At a staggering 5772 miles, the Trans-Siberian Railway is among the world’s longest rail routes. Starting at its westward terminus in Moscow, the Trans-Siberian crosses over the Ural Mountains and through dense Siberian forest. It spans the entire width of Russia and connects the capital with Vladivostok in the east. The eight-day journey takes passengers by landmarks including the magnificent 3227-foot-long bridge that crosses the River Ob at Novosibirsk (Russia’s third-largest city) and the breathtaking blue waters of Lake Baikal, the world’s largest freshwater lake by volume.
Just an hour long, the Flåm Railway may not be an epic journey, but it’s among the most scenic. In fact, it’s one of Norway’s top attractions and is frequently hailed as one of the world’s most beautiful train rides. One of Europe’s steepest rail routes, the railway rises 2831 feet from its starting point in the tiny village of Flåm in the Sognefjord. It passes by deep ravines, cascading waterfalls and towering peaks to the mountaintop station of Myrdal. Gorgeous in the summertime, the Flåm Railway is even more magical in colder months when a blanket of snow turns the journey into a winter wonderland.
A luxury train trek spanning some 2000 miles, Rovos Rail’s Namibia Safari passes some of the most stunning scenery the Southern African region has to offer. Departing from Pretoria in South Africa, the journey takes passengers into Kimberley — a former diamond-rush town and home to Big Hole, one of the world’s largest hand-dug mines. It then traverses the starkly beautiful landscape of the Northern Cape and Fish River Canyon. As it moves onward into the Kalahari Desert, the train visits Namibia’s lively capital, Windhoek, before crossing the Namib Desert and moving into its final destination at Swakopmund. This final stop is a perfectly preserved German Hansa town nestled along Namibia’s coast.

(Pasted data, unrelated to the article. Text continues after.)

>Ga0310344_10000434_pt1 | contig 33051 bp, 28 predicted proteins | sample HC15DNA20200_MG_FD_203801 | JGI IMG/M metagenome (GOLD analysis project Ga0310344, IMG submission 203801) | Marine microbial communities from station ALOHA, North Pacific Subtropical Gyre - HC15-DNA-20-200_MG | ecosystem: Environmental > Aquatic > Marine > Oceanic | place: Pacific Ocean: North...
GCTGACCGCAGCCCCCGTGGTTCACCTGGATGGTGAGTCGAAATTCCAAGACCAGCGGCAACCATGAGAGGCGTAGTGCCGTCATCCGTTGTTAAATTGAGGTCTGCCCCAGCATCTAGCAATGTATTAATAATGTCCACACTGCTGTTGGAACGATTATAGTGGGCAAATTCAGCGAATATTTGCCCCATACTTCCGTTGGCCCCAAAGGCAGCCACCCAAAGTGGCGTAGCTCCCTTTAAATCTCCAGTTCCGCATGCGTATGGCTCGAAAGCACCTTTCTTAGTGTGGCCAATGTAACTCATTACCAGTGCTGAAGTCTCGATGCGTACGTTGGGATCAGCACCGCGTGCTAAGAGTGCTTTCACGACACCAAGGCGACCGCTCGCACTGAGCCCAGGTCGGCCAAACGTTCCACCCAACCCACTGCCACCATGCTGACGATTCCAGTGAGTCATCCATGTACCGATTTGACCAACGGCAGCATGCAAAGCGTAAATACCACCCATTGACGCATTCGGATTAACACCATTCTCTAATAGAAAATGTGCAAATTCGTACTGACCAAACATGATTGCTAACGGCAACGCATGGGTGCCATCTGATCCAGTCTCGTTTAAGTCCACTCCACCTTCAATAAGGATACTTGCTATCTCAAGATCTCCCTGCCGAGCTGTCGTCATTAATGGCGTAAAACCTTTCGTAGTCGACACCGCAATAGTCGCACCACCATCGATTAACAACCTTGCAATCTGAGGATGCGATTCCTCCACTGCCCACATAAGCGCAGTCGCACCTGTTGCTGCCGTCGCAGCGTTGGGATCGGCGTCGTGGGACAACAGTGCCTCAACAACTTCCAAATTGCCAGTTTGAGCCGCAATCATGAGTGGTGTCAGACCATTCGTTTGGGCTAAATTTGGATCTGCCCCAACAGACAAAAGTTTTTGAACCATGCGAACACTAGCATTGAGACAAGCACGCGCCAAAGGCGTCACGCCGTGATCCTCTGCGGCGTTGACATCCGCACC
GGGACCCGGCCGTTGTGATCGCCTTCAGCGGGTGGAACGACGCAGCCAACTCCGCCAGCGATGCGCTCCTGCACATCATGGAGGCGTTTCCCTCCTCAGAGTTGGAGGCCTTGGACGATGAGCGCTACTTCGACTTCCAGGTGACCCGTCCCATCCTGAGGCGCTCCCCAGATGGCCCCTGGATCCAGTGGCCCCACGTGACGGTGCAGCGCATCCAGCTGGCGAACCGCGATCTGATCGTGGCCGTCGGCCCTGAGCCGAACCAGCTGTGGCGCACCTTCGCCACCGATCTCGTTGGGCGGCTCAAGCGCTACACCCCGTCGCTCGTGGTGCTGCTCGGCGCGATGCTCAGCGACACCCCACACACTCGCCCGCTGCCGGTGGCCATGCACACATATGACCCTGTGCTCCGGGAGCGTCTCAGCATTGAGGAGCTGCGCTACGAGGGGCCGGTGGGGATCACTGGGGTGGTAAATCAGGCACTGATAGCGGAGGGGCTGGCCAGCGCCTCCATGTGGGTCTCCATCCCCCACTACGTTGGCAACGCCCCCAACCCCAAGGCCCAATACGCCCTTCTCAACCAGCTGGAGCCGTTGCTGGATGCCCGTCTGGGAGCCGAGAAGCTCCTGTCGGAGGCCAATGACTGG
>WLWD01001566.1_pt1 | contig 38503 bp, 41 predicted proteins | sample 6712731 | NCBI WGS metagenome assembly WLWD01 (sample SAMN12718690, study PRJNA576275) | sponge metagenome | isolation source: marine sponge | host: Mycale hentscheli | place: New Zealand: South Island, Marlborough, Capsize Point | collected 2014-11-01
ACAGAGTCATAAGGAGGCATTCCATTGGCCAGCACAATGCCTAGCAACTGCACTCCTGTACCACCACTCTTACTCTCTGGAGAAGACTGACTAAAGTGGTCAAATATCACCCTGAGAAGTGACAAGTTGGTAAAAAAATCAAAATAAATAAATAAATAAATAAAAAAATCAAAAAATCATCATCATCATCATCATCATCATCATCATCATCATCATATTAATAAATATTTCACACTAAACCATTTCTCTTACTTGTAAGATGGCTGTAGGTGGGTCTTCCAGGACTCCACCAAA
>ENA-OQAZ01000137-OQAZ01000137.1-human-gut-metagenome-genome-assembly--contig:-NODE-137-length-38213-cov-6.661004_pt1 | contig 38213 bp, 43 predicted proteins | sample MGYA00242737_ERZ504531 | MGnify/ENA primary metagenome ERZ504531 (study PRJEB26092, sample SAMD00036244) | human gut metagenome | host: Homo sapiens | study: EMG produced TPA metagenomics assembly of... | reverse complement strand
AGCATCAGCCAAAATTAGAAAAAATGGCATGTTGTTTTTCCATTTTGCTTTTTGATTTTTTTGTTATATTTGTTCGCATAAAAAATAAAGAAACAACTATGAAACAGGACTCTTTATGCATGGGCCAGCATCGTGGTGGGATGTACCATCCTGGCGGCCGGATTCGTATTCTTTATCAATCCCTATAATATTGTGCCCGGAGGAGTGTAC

Traveling through some of Peru’s most romantic scenery and ending at the awe-inspiring Machu Picchu, the Belmond Hiram Bingham is a once-in-a-lifetime luxury train journey. Starting from the ancient capital city of Cusco, the Belmond Hiram Bingham traverses the Sacred Valley of the Incas, a stunning vale formed by the winding Urubamba River. It also passes through the tiny village of Ollantaytambo. It’s the journey’s end point, though, that is the real gem: Machu Picchu. This landmark is an ancient Inca citadel and UNESCO World Heritage Site set high in the Andes Mountains.
An epic, 14-day journey, the Golden Eagle Danube Express’s Central Europe and Transylvania route traverses a 2000-mile passage between Istanbul, Turkey, to Prague, the capital of the Czech Republic. Crossing an incredible eight countries, the Golden Eagle Danube Express is the best way to see Europe in style and includes stops in some of the continent’s most beautiful cities. From Istanbul, the train travels north via the Carpathian Mountains and into Transylvania, past Bran Castle — also known as ‘Dracula’s Castle’. It then travels through Hungary, Slovakia, Austria and Poland before arriving in beautiful Prague.
A train ride perfect for history buffs, the Durango & Silverton Narrow Gauge Railroad has been in continuous operation since its completion in 1882. It was originally constructed as means of hauling silver and gold from Colorado’s San Juan Mountains. Now, the railroad allows passengers to enjoy the same breathtaking journey — via a coal-fired steam locomotive, no less — taken by Old West miners and settlers more than a century ago. The 45.4 mile route moves alongside the Animas River, winding through the remote wilderness and beautiful canyons of Colorado’s San Juan National Forest. Additionally, it often offers a glimpse of local wildlife, including black bears, deer and mountain lions.